Five Burning Questions: Travis Haney On Oklahoma

Bob-StoopsFollowing last week’s stunning loss to the Texas Tech Red Raiders, the Oklahoma Sooners’ title hopes appear to be on life support. We caught up with Travis Haney of the Oklahoman for his thoughts on the state of the Sooners heading into Saturday’s showdown with the undefeated Kansas State Wildcats.

1. Coming off of a tough loss at the hands of Texas Tech, how hard do you think Bob Stoops will find it keeping the players focus on the goal of the Big 12 championship? Or was that the talk already before Tech?

Whether OU is out of the national title race or not, it doesn’t think it is. So the goals around here haven’t changed. Now, if it loses again, then that’s a concern. The feeling, at least within the Switzer Center, is that this will create focus, that losing will serve as a wake-up call. True? Not sure. We’ll have to wait until Saturday to see. But I think Stoops’ bigger challenges are getting this team up for lesser opponents (see: last week), not playing on the road against a top-10 team (even if K-State is likely overrated as a top-10 team).

2. More times than not, teams with National Championship aspirations come out flat after losing their first game, making them more susceptible to a second loss. Do you see this as being a factor traveling to Manhattan?

Again, Oklahoma still thinks the national title is not lost. It’s unlikely, but maybe the Sooners are right. It wouldn’t take that many things, and there’s plenty of time in the season remaining for crazy happenings – ones like we’ve seen in years past.

Everyone thinks the season will end Nov. 5, after the Bama-LSU game, but that’s just too conventional. What if, say, LSU wins that game and then loses to Arkansas (which has happened before)? What we think will happen doesn’t often happen in college football. Did you have Auburn playing Oregon, and winning, last year? Me, neither.

3. Is the Kansas State game plan (keep away, run the ball, tire the defense) one that will give the Sooners trouble, considering the Sooner offense and tempo?

I would think so, but that almost sort of plays into OU’s hands.

As you saw last week, the Sooners have major pass D questions. The run D has been pretty salty, physical, because of how successful the front four have been. This isn’t a great matchup for K-State on paper, making it all the more important for the Wildcats to be very technically sound.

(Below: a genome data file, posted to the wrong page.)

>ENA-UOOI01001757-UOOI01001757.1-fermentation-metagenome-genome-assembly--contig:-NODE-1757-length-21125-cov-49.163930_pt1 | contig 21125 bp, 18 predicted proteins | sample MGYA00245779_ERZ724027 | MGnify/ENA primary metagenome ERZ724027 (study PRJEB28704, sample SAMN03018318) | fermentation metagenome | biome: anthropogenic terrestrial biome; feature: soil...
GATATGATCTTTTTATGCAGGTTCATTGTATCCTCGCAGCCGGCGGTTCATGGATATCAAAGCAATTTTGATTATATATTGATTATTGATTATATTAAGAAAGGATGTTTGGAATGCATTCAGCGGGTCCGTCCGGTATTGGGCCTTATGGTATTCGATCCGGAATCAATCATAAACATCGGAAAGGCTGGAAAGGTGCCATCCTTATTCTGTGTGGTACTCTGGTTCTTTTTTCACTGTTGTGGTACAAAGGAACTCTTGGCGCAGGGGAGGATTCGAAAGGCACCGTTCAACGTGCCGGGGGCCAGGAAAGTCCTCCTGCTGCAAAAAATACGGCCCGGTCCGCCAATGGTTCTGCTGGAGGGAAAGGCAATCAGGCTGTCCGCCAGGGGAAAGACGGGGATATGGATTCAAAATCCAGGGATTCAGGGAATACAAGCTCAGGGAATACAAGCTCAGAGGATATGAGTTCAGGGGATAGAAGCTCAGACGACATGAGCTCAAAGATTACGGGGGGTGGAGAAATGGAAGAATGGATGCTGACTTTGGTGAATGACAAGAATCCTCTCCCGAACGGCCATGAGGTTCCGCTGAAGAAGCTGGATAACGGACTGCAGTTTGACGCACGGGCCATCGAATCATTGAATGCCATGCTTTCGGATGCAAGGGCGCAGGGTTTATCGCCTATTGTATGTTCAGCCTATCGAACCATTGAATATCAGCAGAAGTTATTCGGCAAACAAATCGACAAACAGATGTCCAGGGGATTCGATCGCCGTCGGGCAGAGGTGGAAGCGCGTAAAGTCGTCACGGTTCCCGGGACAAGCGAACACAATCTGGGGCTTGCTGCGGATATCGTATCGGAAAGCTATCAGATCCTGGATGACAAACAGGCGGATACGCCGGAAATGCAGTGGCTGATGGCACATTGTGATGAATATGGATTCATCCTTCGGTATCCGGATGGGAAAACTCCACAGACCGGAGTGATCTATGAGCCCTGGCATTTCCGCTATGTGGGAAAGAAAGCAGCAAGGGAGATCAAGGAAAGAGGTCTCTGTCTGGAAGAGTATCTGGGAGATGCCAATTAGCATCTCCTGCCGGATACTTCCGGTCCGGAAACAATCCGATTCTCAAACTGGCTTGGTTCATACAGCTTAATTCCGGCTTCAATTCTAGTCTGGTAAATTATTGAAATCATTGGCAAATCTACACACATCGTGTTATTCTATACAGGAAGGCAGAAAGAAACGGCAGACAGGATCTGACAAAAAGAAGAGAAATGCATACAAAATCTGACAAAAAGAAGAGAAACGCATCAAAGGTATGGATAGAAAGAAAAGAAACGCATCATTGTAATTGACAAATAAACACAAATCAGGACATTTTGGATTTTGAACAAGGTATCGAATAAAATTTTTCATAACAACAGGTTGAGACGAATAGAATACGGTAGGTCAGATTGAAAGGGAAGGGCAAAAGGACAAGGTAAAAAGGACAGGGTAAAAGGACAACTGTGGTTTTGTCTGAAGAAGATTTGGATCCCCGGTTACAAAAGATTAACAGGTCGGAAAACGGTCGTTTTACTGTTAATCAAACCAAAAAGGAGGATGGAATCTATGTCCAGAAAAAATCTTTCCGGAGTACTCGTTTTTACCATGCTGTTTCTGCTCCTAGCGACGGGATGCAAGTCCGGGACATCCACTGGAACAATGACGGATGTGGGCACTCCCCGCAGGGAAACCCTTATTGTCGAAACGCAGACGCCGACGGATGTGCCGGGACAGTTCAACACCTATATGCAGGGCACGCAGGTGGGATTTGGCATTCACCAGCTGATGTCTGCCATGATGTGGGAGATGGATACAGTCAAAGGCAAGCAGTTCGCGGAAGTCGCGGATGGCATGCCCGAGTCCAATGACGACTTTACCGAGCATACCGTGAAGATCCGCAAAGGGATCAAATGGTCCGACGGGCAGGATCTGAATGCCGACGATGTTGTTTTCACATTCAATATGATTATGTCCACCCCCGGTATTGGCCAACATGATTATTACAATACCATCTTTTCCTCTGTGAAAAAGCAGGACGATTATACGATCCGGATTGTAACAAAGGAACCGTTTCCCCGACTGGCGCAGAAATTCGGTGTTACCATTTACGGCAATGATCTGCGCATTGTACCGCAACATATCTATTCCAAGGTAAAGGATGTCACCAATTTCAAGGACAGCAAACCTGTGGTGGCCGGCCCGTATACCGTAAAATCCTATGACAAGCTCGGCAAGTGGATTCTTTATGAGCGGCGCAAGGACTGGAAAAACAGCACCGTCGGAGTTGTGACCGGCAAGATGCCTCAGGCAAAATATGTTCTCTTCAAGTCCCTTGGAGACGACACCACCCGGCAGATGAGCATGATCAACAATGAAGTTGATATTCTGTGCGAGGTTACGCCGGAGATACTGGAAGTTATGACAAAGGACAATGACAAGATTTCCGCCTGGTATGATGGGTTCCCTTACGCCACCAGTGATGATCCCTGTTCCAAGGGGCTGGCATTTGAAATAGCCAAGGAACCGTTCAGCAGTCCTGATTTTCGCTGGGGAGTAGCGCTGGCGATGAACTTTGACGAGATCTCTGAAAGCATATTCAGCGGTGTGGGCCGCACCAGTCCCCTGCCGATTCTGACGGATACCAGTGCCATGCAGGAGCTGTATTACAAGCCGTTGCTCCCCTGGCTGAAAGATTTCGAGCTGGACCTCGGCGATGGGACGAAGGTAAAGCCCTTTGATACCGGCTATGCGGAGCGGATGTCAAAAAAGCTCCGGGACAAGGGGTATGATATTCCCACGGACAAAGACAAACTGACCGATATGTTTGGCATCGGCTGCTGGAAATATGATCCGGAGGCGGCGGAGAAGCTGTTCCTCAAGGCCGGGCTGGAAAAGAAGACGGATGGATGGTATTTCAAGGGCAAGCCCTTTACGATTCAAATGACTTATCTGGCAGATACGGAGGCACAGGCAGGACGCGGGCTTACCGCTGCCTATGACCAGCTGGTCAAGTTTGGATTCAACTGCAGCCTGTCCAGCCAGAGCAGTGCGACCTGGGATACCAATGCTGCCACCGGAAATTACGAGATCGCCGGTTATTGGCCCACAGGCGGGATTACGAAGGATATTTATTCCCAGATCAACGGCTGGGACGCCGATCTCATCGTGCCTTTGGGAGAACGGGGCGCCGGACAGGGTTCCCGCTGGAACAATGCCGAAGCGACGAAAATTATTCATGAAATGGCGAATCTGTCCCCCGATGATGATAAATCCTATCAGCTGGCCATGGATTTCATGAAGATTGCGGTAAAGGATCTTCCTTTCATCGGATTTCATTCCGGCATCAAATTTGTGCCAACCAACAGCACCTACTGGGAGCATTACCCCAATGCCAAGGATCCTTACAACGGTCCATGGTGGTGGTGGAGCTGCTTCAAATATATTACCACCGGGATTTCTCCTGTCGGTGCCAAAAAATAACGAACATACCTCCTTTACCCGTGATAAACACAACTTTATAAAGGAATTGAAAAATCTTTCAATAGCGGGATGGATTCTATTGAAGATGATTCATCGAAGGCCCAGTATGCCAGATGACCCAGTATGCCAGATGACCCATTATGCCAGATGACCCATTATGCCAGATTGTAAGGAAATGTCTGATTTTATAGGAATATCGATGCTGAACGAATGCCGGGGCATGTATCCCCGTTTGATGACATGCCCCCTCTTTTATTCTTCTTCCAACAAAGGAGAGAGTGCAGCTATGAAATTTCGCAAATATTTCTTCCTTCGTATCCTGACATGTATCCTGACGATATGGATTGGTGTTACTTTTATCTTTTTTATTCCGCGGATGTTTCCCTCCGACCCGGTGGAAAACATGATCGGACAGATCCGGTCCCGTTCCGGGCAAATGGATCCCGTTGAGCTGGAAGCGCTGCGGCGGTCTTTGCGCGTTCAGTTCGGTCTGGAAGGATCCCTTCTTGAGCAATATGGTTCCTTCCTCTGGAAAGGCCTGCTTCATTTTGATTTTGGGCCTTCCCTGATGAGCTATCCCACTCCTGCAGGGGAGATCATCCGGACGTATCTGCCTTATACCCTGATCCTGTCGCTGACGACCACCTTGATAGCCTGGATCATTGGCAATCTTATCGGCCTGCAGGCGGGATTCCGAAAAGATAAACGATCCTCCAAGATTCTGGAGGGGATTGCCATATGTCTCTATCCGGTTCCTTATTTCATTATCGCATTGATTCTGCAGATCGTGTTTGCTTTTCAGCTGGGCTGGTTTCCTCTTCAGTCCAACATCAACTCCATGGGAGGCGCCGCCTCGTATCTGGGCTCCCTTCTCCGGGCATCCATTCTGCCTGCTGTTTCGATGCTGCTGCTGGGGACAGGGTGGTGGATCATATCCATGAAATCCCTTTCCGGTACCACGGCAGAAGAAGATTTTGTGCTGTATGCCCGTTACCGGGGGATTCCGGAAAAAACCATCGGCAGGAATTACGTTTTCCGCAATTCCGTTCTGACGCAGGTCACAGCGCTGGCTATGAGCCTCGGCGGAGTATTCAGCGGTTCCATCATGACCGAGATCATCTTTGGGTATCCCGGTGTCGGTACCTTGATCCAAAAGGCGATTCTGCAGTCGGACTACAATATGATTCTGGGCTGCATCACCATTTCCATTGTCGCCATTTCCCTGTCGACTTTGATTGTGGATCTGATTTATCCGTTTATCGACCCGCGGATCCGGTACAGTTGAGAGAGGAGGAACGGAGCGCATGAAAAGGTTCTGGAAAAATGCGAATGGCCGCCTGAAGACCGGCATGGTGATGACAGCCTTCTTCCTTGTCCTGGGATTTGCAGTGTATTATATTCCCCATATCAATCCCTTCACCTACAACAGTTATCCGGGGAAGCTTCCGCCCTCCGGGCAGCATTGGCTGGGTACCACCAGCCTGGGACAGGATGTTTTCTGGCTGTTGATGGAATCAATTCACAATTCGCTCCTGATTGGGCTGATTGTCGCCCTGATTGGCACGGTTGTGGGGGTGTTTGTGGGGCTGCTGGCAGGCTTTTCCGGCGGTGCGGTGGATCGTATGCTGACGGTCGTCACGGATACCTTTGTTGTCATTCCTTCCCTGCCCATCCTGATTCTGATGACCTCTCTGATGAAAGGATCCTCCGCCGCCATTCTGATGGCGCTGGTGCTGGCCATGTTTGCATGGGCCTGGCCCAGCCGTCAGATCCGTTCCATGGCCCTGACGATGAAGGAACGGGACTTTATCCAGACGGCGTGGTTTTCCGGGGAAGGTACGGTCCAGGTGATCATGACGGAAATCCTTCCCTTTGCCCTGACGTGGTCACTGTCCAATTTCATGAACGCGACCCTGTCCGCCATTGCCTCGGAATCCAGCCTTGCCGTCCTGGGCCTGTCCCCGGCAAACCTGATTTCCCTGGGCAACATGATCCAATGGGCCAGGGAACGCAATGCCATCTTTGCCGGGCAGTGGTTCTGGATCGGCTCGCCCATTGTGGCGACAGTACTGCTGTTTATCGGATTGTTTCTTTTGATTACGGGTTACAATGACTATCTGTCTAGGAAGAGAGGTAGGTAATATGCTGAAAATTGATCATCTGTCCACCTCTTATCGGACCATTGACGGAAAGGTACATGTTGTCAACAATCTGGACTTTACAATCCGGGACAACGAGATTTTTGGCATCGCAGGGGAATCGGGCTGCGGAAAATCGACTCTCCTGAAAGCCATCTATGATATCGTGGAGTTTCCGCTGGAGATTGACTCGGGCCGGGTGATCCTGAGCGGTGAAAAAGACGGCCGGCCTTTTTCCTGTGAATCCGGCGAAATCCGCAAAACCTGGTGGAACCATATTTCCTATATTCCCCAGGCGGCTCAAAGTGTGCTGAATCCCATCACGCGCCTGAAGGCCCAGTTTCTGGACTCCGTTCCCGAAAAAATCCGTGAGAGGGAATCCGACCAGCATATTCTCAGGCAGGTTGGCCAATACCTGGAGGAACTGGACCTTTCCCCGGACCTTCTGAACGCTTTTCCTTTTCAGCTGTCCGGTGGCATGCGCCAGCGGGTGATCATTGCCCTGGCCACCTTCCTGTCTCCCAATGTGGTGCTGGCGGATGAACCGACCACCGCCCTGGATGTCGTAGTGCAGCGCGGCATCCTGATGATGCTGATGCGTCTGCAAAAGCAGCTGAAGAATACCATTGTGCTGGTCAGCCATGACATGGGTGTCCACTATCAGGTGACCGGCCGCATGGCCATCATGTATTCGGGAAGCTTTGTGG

Where it can win this game is up front, its D-line vs. OU’s O-line. The Sooners have struggled to block for their runners. If that doesn’t change, and OU becomes predictable throwing the ball, it could be a close game. If OU can run the ball at all, the Sooners cover.

4) Oklahoma defeats Kansas State if…?

I guess I started to answer this already, but this is more on the OU offense than defense. No one expected the Sooners’ D to be terrific this year, but everyone did expect big things from the offense – and it went flat for a long period last week, allowing Tech to build a 31-7 lead. It had, I think, six three-and-outs in the game. That’s hardly what was expected.

So, in short, the Sooners need to get back to doing what they do, running about 90 plays a game and keeping defenses off balance by throwing and running at a high tempo. Ryan Broyles had a particularly lousy game last week. I’m curious to see how he responds.

5) You’re coming off the South Carolina beat to the Oklahoma beat. What have been the major differences, or things you have had to get used to?

Hmm, every beat has its nuances. Policies, times, etc. You have to get used to those sorts of things, in terms of what stories and how many stories you produce.

One huge advantage of my current job vs. my old one is the fact that I’m not the only guy on the beat. There, covering the Gamecocks, I was an island. Here, I’m a part of a … chain of islands? Wow, weak metaphor. But, you get the drift. It helps to have teammates committed to covering the team, as well. That’s a big plus.

Also, I’m part of the hometown paper here, as opposed to being a publication based in another part of the state. There’s more focus on what we do here, both positively – and negatively. Fans here are not afraid to let me know when I do or say something they don’t like. At least they’re paying attention?

Travis’ new book Classic Clashes in the Carolina-Clemson Rivalry: State of Disunion  is due out Nov. 15.